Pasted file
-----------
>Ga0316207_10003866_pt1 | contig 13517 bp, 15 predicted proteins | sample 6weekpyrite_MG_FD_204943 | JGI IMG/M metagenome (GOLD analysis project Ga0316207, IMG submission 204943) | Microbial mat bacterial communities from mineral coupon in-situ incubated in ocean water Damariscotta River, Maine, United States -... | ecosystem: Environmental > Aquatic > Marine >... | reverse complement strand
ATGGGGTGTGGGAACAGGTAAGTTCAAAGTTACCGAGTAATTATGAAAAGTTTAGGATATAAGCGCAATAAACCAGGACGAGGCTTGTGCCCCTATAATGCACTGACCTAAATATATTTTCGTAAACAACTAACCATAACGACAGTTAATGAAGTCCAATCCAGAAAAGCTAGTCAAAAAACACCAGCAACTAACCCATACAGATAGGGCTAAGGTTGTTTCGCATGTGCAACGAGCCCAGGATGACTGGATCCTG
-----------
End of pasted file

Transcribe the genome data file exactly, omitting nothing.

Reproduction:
>Ga0316207_10003866_pt1 | contig 13517 bp, 15 predicted proteins | sample 6weekpyrite_MG_FD_204943 | JGI IMG/M metagenome (GOLD analysis project Ga0316207, IMG submission 204943) | Microbial mat bacterial communities from mineral coupon in-situ incubated in ocean water Damariscotta River, Maine, United States -... | ecosystem: Environmental > Aquatic > Marine >... | reverse complement strand
ATGGGGTGTGGGAACAGGTAAGTTCAAAGTTACCGAGTAATTATGAAAAGTTTAGGATATAAGCGCAATAAACCAGGACGAGGCTTGTGCCCCTATAATGCACTGACCTAAATATATTTTCGTAAACAACTAACCATAACGACAGTTAATGAAGTCCAATCCAGAAAAGCTAGTCAAAAAACACCAGCAACTAACCCATACAGATAGGGCTAAGGTTGTTTCGCATGTGCAACGAGCCCAGGATGACTGGATCCTG